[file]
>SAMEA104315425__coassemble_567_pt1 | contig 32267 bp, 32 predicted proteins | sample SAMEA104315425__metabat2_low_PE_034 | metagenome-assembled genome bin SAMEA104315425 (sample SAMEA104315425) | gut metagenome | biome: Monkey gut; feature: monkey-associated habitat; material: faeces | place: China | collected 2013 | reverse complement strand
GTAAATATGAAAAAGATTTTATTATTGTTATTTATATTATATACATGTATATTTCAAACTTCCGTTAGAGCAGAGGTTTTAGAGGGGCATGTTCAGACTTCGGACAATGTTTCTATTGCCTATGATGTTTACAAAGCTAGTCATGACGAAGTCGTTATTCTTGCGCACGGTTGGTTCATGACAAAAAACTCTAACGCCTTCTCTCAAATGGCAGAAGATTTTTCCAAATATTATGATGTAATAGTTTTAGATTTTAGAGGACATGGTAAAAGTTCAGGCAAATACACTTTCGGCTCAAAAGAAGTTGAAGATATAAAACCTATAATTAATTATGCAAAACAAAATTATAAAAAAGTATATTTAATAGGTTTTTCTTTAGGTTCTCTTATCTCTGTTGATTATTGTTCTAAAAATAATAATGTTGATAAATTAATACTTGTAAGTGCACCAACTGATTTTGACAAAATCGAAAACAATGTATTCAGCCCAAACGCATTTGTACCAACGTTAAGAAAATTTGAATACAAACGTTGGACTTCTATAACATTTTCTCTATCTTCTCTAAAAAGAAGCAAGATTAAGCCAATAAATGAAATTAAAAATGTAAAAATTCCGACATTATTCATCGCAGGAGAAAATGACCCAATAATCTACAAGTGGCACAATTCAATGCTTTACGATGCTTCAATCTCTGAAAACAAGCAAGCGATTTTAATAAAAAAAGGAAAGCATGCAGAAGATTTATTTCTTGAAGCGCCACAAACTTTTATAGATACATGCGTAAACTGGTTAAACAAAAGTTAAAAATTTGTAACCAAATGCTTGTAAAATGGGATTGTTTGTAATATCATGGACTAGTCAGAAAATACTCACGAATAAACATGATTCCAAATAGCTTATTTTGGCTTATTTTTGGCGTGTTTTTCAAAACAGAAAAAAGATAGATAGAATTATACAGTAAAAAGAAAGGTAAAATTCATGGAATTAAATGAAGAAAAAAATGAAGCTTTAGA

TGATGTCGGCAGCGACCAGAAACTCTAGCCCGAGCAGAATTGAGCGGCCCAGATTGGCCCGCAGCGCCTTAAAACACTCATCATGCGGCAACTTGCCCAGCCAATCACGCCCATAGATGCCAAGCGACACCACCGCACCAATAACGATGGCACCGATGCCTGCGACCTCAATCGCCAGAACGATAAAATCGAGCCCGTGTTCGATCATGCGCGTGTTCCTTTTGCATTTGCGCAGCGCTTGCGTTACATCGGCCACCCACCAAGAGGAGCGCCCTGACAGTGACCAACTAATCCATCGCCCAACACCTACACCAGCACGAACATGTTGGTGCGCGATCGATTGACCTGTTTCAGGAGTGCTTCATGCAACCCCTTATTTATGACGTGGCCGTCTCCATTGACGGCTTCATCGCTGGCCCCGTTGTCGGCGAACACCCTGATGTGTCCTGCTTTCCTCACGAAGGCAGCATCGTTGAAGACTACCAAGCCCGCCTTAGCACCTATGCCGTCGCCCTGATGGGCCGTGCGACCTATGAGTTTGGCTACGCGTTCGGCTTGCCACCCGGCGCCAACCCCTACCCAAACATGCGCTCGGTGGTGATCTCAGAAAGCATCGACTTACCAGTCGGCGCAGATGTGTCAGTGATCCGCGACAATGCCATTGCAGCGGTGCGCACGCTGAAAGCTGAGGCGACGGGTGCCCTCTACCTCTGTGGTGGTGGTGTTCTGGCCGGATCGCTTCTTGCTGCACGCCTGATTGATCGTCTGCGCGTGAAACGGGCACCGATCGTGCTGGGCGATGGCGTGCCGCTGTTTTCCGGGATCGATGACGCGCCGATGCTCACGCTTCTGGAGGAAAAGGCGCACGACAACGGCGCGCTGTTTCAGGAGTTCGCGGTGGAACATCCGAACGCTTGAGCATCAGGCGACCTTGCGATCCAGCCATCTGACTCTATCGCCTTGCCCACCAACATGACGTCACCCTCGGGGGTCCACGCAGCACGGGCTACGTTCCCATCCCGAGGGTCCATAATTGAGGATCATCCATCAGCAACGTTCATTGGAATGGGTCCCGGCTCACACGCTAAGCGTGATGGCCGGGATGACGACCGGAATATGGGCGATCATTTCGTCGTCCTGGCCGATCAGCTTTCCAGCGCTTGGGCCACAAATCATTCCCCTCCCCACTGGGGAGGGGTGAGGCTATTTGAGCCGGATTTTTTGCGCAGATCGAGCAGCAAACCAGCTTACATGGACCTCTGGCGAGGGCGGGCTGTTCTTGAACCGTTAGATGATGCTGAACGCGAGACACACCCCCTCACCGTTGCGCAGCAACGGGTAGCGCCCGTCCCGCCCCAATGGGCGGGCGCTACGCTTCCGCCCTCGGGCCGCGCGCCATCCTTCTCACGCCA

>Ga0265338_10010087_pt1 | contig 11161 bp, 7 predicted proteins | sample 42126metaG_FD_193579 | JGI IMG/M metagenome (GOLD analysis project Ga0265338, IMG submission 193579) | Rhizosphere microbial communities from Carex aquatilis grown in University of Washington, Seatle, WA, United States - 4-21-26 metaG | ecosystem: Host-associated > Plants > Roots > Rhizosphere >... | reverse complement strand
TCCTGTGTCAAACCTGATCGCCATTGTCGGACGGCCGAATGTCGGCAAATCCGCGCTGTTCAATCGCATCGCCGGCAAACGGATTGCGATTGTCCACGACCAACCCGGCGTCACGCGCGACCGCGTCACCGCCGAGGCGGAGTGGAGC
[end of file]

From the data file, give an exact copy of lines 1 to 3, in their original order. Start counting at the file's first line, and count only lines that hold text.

>SAMEA104315425__coassemble_567_pt1 | contig 32267 bp, 32 predicted proteins | sample SAMEA104315425__metabat2_low_PE_034 | metagenome-assembled genome bin SAMEA104315425 (sample SAMEA104315425) | gut metagenome | biome: Monkey gut; feature: monkey-associated habitat; material: faeces | place: China | collected 2013 | reverse complement strand
GTAAATATGAAAAAGATTTTATTATTGTTATTTATATTATATACATGTATATTTCAAACTTCCGTTAGAGCAGAGGTTTTAGAGGGGCATGTTCAGACTTCGGACAATGTTTCTATTGCCTATGATGTTTACAAAGCTAGTCATGACGAAGTCGTTATTCTTGCGCACGGTTGGTTCATGACAAAAAACTCTAACGCCTTCTCTCAAATGGCAGAAGATTTTTCCAAATATTATGATGTAATAGTTTTAGATTTTAGAGGACATGGTAAAAGTTCAGGCAAATACACTTTCGGCTCAAAAGAAGTTGAAGATATAAAACCTATAATTAATTATGCAAAACAAAATTATAAAAAAGTATATTTAATAGGTTTTTCTTTAGGTTCTCTTATCTCTGTTGATTATTGTTCTAAAAATAATAATGTTGATAAATTAATACTTGTAAGTGCACCAACTGATTTTGACAAAATCGAAAACAATGTATTCAGCCCAAACGCATTTGTACCAACGTTAAGAAAATTTGAATACAAACGTTGGACTTCTATAACATTTTCTCTATCTTCTCTAAAAAGAAGCAAGATTAAGCCAATAAATGAAATTAAAAATGTAAAAATTCCGACATTATTCATCGCAGGAGAAAATGACCCAATAATCTACAAGTGGCACAATTCAATGCTTTACGATGCTTCAATCTCTGAAAACAAGCAAGCGATTTTAATAAAAAAAGGAAAGCATGCAGAAGATTTATTTCTTGAAGCGCCACAAACTTTTATAGATACATGCGTAAACTGGTTAAACAAAAGTTAAAAATTTGTAACCAAATGCTTGTAAAATGGGATTGTTTGTAATATCATGGACTAGTCAGAAAATACTCACGAATAAACATGATTCCAAATAGCTTATTTTGGCTTATTTTTGGCGTGTTTTTCAAAACAGAAAAAAGATAGATAGAATTATACAGTAAAAAGAAAGGTAAAATTCATGGAATTAAATGAAGAAAAAAATGAAGCTTTAGA

TGATGTCGGCAGCGACCAGAAACTCTAGCCCGAGCAGAATTGAGCGGCCCAGATTGGCCCGCAGCGCCTTAAAACACTCATCATGCGGCAACTTGCCCAGCCAATCACGCCCATAGATGCCAAGCGACACCACCGCACCAATAACGATGGCACCGATGCCTGCGACCTCAATCGCCAGAACGATAAAATCGAGCCCGTGTTCGATCATGCGCGTGTTCCTTTTGCATTTGCGCAGCGCTTGCGTTACATCGGCCACCCACCAAGAGGAGCGCCCTGACAGTGACCAACTAATCCATCGCCCAACACCTACACCAGCACGAACATGTTGGTGCGCGATCGATTGACCTGTTTCAGGAGTGCTTCATGCAACCCCTTATTTATGACGTGGCCGTCTCCATTGACGGCTTCATCGCTGGCCCCGTTGTCGGCGAACACCCTGATGTGTCCTGCTTTCCTCACGAAGGCAGCATCGTTGAAGACTACCAAGCCCGCCTTAGCACCTATGCCGTCGCCCTGATGGGCCGTGCGACCTATGAGTTTGGCTACGCGTTCGGCTTGCCACCCGGCGCCAACCCCTACCCAAACATGCGCTCGGTGGTGATCTCAGAAAGCATCGACTTACCAGTCGGCGCAGATGTGTCAGTGATCCGCGACAATGCCATTGCAGCGGTGCGCACGCTGAAAGCTGAGGCGACGGGTGCCCTCTACCTCTGTGGTGGTGGTGTTCTGGCCGGATCGCTTCTTGCTGCACGCCTGATTGATCGTCTGCGCGTGAAACGGGCACCGATCGTGCTGGGCGATGGCGTGCCGCTGTTTTCCGGGATCGATGACGCGCCGATGCTCACGCTTCTGGAGGAAAAGGCGCACGACAACGGCGCGCTGTTTCAGGAGTTCGCGGTGGAACATCCGAACGCTTGAGCATCAGGCGACCTTGCGATCCAGCCATCTGACTCTATCGCCTTGCCCACCAACATGACGTCACCCTCGGGGGTCCACGCAGCACGGGCTACGTTCCCATCCCGAGGGTCCATAATTGAGGATCATCCATCAGCAACGTTCATTGGAATGGGTCCCGGCTCACACGCTAAGCGTGATGGCCGGGATGACGACCGGAATATGGGCGATCATTTCGTCGTCCTGGCCGATCAGCTTTCCAGCGCTTGGGCCACAAATCATTCCCCTCCCCACTGGGGAGGGGTGAGGCTATTTGAGCCGGATTTTTTGCGCAGATCGAGCAGCAAACCAGCTTACATGGACCTCTGGCGAGGGCGGGCTGTTCTTGAACCGTTAGATGATGCTGAACGCGAGACACACCCCCTCACCGTTGCGCAGCAACGGGTAGCGCCCGTCCCGCCCCAATGGGCGGGCGCTACGCTTCCGCCCTCGGGCCGCGCGCCATCCTTCTCACGCCA